Dance is No Exception to Strength

Dance is No Exception to Strength

Aaron Martin

March 27, 2021

Nothing can bring raw emotion to the surface of millions of people simultaneously like a display of athleticism. An improbable catch in an endzone, a mind-boggling shot going through the net, or a small ball being sent on a 400-foot arch from a wooden stick can instantly draw screams from an audience. For that reason, it is understood that people who play sports are strong. Agility and flexibility are attributed to them as well, but the prominent physical characteristic is strength - probably aided by uniforms that allow the audience to see athletes’ muscles flex and ripple as they perform.

With the explosion of dance-theme reality shows, more people are recognizing the beauty and artistry of dance. At the same time, they are being introduced to the athleticism of dancers. Of the traits attributed to athletes, agility and flexibility are at the top of the list for dancers. Strength may be minimized because of three overlooked facets: strength training is as important to dancers as it is to all athletes, many other athletes incorporate dance training to improve their game, and increasing muscular strength actually helps dancers perform and stay healthy.

According to Dance Talk, a blog for Just for Kix, some of the myths about dance and strength training are that it will add bulk, it doesn’t work the right muscles, and that it will decrease flexibility.

Imbalances in dancers’ bodies develop when certain muscles are being worked repeatedly. The muscles being worked grow, and the ones not being worked shrink. Strength training can correct those imbalances.

Additionally, targeted strength training can increase dancers’ power and flexibility. In fact, using proper form, weight training increases flexibility because muscles, joints, and ligaments are moving through their full ranges of motion.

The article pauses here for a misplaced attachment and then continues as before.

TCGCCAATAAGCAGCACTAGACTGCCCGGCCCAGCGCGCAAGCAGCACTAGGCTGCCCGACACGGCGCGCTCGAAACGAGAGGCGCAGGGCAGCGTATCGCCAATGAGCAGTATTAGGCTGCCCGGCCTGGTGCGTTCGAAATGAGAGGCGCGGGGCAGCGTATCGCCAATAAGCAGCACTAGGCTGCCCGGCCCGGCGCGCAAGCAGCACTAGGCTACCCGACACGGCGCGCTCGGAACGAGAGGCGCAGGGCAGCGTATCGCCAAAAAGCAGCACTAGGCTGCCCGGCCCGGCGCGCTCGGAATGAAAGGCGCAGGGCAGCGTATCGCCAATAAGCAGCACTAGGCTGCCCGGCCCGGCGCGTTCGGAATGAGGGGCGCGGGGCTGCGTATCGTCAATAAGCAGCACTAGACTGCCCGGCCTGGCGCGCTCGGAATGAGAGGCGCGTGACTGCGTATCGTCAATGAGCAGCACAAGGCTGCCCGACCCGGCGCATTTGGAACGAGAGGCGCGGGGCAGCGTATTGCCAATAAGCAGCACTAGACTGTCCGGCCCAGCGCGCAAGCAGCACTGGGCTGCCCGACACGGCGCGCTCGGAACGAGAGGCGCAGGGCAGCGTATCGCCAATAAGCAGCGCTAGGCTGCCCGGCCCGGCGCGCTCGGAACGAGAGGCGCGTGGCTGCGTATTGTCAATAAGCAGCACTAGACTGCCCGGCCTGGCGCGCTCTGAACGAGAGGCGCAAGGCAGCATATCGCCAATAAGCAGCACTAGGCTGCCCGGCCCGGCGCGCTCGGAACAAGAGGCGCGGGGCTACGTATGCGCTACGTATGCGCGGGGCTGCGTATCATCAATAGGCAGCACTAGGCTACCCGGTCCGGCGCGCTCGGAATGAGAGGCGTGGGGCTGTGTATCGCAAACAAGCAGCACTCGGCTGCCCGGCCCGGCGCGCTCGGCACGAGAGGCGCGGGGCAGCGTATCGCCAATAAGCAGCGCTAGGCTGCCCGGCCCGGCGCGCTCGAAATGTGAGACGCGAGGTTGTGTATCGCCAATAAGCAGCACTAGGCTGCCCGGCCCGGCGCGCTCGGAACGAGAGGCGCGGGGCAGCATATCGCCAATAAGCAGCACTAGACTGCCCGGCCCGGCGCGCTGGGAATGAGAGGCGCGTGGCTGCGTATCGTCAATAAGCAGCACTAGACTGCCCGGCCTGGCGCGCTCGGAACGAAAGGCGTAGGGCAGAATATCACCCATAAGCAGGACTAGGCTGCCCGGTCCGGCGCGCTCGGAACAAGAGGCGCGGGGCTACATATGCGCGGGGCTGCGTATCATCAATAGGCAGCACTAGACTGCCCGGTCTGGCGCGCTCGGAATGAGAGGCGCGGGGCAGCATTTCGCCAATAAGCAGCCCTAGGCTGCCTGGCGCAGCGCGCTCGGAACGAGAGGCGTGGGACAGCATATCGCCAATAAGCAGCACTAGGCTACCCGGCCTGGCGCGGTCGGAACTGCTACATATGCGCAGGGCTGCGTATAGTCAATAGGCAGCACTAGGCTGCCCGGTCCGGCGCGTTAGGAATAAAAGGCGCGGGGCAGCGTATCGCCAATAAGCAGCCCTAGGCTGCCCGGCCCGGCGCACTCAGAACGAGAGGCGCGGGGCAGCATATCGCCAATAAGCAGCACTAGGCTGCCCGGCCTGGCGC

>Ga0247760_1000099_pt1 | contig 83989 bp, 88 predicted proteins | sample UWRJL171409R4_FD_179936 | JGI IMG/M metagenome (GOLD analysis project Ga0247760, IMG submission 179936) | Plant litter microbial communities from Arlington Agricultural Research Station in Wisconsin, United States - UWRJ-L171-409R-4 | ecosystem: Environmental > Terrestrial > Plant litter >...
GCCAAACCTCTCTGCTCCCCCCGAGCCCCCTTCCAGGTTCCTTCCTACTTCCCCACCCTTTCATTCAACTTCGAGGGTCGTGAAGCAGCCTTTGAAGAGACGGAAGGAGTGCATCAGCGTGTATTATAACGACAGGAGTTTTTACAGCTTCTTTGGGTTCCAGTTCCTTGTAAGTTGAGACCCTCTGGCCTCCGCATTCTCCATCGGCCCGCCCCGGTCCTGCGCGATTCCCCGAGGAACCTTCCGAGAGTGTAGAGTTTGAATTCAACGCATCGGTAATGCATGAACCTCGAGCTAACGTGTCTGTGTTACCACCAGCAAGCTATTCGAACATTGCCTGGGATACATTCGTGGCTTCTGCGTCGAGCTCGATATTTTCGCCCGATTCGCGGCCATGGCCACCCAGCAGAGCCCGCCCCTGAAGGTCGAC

Dancing With the Stars showcases a variety of athletes, but many more have used dance training as a part of their off-season workouts. Lynn Swan had a hall of Fame career with the Pittsburgh Steelers from 1974 to 1982. He was known for high-flying catches, and attributes that skill to ballet training.

“People don’t understand the physicality of dance,” Swan said. “I took several years of dance lessons that included ballet, tap and jazz. They helped a great deal with body control, balance, a sense of rhythm, and timing.”

Swann was one of the first American football players to openly incorporate dance into his training, but he was followed by the likes of Herschel Walker, American Football legend and Mixed Martial Arts (MMA) fighter, Rio Ferdinand, English Football player, Barry Sanders, American Football player, Evander Holyfield, four-time heavyweight boxing world champion, and Arnold Schwarzenegger, seven-time Mr. Olympia.

Just as dance is used to improve the performance of non-dancers, dancers can use strength training to improve their performance.

Sutton Anker, whose technical background includes training in ballet, release technique, Horton, modern, tap, jazz, vertical dance, hip-hop, and pointe, wrote an article for Presenting Denver about muscular strength for dancers. She advises dancers to consider utilizing various routines of muscular strength training to increase overload and avoid muscular imbalance.

Anker concluded that “muscular strength plays a vital role in the longevity and success of a dancer. Muscular strength allows dancers to have the physical capacity to leap at great heights, perform complex diverse movements, and to safely increase and stabilize their range of motion and extended positions.”

Athletes of all sports are able to perform at their highest levels because of how they develop their bodies. While every athlete doesn't need to be bulky, targeted weight training helps with muscle endurance and injury prevention. Whether making a leaping catch, dunking from the foul line, scoring with a bicycle kick, or performing a Calypso leap, all athletes utilize strength to perform.